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Incorrect Features Of Political Correctness

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What has the world come to? People are being unfairly punished for exercising their right to use the first amendment of this great country. Dave Chappelle tackled this issue in an ingenious way with his most recent show on Netflix ‘Sticks & Stones’. Also, according to Deresiewicz’s “On Political Correctness”, PC has become more about gaining power over others than what it was meant to be when the term first came out, and students are beginning to realize it. Moreover, both him and Chappelle can agree that people are not being real and exposing their true selves and beliefs due to fear of backlash or labeling from what some call the ‘PC police’. Given these points, this has become an unvoiced major issue in today’s society. The people forgot their fundamental right of free speech, which caused fear and panic over the idea of losing power or being punished, in addition, people are lying to both themselves and others by hiding what they truly believe in from their friends, and when Chappelle confronted this issue and as a result of his jokes he received intense criticism (as expected). However, he did prove his point on how far-gone the world is today when it comes to many issues including “political correctness”.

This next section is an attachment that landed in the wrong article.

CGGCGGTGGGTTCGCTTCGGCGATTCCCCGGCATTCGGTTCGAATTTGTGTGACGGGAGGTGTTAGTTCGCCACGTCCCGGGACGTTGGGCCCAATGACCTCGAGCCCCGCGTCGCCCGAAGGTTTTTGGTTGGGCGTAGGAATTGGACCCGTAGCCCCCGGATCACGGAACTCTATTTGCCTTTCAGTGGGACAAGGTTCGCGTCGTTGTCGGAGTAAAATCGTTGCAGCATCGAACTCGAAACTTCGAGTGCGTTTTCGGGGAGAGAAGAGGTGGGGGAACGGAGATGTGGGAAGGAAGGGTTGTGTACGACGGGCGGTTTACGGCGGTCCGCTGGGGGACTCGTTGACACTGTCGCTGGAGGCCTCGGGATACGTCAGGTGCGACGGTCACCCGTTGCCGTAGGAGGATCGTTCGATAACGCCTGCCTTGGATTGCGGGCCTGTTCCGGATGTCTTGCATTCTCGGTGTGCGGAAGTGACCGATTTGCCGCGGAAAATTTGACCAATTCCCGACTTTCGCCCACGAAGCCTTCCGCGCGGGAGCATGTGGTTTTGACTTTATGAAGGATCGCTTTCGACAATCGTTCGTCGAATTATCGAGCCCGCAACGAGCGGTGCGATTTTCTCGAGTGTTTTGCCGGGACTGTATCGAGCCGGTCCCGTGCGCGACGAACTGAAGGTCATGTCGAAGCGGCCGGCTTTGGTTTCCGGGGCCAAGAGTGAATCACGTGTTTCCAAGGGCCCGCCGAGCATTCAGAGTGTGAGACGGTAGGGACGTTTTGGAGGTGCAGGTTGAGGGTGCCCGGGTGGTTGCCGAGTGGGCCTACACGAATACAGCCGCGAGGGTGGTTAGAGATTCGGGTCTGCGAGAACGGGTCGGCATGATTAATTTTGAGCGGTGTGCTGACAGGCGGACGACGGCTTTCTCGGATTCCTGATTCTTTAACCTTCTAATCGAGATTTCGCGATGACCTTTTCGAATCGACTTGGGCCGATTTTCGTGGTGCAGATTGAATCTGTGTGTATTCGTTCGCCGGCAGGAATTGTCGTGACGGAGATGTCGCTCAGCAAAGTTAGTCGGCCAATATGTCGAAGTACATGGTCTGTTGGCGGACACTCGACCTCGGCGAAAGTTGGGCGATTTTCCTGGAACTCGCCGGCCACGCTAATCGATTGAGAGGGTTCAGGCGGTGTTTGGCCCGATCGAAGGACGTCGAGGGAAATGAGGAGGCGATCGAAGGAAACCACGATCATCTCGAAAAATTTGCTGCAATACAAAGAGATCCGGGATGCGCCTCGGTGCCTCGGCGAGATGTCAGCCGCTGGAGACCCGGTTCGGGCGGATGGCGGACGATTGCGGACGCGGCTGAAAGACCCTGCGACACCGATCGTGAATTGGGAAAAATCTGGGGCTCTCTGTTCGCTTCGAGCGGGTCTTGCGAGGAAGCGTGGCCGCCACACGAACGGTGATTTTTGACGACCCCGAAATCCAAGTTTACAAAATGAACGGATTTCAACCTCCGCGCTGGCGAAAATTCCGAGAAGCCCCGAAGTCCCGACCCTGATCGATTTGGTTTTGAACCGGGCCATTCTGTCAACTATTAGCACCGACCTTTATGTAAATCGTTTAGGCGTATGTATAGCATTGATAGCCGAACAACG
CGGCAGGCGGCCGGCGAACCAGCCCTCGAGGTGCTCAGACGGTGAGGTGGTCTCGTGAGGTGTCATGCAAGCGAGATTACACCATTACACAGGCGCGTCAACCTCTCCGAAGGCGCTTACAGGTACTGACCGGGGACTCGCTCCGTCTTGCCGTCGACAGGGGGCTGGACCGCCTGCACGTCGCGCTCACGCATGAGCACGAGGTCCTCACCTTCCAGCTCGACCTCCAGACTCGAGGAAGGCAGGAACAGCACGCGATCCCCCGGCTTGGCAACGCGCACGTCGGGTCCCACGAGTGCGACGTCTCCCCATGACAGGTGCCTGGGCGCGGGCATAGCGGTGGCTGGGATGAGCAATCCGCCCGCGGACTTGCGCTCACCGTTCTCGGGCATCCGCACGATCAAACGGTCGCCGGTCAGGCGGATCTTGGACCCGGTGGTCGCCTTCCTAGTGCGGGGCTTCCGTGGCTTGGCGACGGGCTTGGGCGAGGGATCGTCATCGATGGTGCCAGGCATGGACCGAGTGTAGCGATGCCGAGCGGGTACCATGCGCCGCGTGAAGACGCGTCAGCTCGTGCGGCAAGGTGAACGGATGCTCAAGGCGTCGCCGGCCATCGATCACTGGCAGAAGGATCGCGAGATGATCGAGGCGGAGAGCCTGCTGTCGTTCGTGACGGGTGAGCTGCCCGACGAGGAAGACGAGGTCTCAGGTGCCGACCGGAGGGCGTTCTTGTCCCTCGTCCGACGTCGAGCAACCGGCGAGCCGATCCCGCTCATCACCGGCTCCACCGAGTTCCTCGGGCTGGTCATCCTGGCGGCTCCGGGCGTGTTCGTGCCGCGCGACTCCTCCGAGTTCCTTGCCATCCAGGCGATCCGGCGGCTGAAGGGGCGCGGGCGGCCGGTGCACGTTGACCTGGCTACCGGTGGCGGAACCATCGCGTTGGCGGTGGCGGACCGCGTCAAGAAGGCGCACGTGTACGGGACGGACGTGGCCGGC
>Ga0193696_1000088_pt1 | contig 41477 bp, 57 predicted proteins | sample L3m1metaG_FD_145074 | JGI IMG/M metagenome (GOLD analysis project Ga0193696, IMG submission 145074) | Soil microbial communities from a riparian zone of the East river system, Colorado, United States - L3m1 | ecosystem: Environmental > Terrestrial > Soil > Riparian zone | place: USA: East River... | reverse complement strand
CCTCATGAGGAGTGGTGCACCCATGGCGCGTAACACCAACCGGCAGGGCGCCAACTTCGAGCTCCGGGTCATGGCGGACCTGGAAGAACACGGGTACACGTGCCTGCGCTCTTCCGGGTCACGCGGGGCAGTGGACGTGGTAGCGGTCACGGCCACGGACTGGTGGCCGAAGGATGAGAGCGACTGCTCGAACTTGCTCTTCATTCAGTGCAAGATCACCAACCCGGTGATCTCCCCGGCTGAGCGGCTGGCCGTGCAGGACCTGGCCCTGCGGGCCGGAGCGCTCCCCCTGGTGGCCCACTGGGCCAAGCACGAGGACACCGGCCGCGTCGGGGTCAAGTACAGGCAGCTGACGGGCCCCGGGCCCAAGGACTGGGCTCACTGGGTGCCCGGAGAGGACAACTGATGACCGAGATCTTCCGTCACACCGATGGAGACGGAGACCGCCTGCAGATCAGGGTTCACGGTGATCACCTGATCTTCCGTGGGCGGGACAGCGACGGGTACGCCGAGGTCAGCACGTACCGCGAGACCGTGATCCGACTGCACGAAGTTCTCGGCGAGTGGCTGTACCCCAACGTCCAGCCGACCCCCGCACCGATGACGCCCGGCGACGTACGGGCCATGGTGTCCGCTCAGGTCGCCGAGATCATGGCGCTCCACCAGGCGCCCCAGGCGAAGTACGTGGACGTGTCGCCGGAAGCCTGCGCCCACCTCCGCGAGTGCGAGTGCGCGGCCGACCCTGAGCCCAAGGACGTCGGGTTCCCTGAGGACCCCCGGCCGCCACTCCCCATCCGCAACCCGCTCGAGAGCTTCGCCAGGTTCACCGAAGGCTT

Chappelle proved that nobody likes being silenced, in any context what-so ever. Nevertheless, this is what political correctness has come to, people forgot that they are allowed to say anything without the fear of being punished. Nowadays people are being silenced figuratively and sometimes quite literally such as what happened to Dave Chappelle fifteen years ago. He had written a sketch which had the word ‘faggot’ in it. While he may have had not seen that as a problem, his network manager did. She had told him that the sketch was great except for the fact that he had to take the word ‘faggot’ out. He apologized and agreed to take it out. However, just as he was leaving he had the thought of why he was not allowed to say ‘faggot’, but was allowed to say the word ‘nigger’. So He asked the manager to try and figure out why that was, and she responded with,’ because David….you’re not gay”, Chappelle went on to say, ‘ “Well, Renée… I’m not a nigger either.” This joke had an extremely powerful double meaning which states that he is ‘allowed’ to say the word ‘nigger’ because he is still viewed that way in today’s society. By the same token, Deresiewicz mentioned, ‘ When the latter are accused of opposing free speech, they invariably respond, “How can we be opposed to free speech? We are exercising it right now!” But everyone is in favor of their own free speech (including, for instance, Vladimir Putin). The test of your commitment to free speech as a general principle is whether you are willing to tolerate the speech of others, especially those with whom you most disagree. If you are using your speech to try to silence speech, you are not in favor of free speech. You are only in favor of yourself.’ He explained that in the world we live in today, free speech is considered to be the belief that your opinions and your views are the only ones that matter and are correct. In addition, most people have different views and thoughts on societal norms, but are too scared to announce them as a consequence of the judgement they will receive from “normal” people who think “normally”. The first amendment was written to give everyone without exception a voice, so who are we to take that voice away from comedians like Chappelle for instance, because it contradicts with our opinions, beliefs, and societal norms.